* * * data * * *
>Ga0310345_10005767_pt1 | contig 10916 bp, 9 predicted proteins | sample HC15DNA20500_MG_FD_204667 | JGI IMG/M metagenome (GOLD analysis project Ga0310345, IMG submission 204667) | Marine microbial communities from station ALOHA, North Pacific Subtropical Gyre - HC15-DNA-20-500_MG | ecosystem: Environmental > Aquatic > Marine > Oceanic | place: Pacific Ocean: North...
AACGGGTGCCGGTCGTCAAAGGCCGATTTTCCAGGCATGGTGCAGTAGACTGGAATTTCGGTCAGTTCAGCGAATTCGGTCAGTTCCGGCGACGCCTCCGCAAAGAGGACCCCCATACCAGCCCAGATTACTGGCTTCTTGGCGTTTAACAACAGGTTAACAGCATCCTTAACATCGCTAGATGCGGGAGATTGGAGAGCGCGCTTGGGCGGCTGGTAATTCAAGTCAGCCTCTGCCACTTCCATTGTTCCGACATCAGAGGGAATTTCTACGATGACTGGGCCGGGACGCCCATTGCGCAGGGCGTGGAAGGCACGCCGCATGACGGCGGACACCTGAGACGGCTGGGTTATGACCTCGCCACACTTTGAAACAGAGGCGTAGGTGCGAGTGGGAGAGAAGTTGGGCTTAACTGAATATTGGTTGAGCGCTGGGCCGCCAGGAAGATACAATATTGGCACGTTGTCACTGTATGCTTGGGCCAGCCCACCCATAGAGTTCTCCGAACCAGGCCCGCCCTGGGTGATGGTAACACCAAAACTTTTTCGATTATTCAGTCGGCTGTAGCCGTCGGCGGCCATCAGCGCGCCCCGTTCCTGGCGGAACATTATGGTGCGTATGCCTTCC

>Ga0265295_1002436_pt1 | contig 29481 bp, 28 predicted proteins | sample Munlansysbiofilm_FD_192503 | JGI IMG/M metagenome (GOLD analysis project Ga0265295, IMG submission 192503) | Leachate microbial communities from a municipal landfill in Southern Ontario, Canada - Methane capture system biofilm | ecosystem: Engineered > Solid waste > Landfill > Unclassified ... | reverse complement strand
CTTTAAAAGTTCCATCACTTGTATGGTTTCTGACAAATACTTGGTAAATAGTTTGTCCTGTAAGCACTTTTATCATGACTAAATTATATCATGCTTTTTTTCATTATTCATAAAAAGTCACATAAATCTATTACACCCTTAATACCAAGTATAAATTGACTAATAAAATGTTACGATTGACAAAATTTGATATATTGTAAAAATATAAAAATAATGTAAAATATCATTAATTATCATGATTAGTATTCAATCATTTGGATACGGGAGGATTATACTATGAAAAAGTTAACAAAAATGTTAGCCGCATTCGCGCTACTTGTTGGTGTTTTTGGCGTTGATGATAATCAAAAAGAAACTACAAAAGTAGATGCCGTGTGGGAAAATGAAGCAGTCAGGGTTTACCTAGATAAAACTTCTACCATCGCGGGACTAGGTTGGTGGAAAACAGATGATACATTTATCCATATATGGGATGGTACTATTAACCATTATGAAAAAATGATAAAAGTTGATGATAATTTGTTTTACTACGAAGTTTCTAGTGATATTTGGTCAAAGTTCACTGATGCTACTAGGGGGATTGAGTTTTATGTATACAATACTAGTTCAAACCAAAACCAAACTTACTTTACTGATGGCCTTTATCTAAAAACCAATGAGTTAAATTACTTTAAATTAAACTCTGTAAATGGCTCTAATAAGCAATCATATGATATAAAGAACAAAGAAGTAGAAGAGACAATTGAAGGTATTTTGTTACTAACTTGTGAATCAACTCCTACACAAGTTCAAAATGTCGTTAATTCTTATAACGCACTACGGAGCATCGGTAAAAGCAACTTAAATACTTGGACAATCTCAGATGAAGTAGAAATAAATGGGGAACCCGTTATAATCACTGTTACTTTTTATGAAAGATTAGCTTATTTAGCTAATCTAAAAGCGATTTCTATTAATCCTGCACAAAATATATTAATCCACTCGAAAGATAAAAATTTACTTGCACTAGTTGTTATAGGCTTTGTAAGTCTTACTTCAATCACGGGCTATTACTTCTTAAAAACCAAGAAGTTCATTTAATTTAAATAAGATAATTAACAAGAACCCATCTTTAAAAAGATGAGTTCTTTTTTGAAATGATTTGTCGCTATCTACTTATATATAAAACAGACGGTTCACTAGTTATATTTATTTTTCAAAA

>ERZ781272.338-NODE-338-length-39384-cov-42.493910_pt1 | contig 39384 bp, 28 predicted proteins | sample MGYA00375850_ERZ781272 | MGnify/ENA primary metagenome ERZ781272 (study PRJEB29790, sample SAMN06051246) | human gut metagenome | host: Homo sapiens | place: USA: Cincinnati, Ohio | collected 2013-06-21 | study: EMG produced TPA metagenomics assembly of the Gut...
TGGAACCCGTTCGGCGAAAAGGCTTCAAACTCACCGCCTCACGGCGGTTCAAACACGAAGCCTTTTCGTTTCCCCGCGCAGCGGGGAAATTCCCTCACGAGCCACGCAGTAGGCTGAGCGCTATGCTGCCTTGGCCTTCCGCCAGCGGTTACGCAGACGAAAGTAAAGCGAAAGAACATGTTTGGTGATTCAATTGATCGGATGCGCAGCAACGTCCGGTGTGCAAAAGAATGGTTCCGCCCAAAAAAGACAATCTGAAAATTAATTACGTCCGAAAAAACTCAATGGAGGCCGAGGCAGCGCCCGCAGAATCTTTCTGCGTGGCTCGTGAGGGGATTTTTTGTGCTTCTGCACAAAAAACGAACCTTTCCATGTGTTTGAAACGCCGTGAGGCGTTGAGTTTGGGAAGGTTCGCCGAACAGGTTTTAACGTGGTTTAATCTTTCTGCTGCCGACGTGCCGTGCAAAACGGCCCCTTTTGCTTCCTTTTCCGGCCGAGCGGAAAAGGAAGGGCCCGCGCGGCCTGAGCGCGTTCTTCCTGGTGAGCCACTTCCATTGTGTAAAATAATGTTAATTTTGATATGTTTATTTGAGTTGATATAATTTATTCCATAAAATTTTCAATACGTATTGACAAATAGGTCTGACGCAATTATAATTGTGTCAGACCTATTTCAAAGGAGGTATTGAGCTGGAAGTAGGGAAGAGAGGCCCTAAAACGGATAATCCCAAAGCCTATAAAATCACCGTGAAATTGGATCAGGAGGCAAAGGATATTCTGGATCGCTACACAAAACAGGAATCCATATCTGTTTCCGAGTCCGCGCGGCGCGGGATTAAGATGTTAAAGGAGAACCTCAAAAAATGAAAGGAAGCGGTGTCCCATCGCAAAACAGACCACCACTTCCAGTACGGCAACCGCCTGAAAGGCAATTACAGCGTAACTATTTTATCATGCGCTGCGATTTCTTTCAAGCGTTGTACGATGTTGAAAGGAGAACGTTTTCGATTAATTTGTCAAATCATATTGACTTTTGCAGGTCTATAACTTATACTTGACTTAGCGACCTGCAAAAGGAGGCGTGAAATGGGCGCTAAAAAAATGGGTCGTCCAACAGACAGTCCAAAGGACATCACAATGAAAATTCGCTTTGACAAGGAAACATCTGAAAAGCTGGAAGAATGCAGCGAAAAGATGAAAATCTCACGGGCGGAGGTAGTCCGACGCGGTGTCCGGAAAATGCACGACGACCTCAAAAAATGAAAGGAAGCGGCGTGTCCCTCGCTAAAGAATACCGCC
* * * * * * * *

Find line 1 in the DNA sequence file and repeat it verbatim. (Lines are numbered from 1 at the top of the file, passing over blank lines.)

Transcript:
>Ga0310345_10005767_pt1 | contig 10916 bp, 9 predicted proteins | sample HC15DNA20500_MG_FD_204667 | JGI IMG/M metagenome (GOLD analysis project Ga0310345, IMG submission 204667) | Marine microbial communities from station ALOHA, North Pacific Subtropical Gyre - HC15-DNA-20-500_MG | ecosystem: Environmental > Aquatic > Marine > Oceanic | place: Pacific Ocean: North...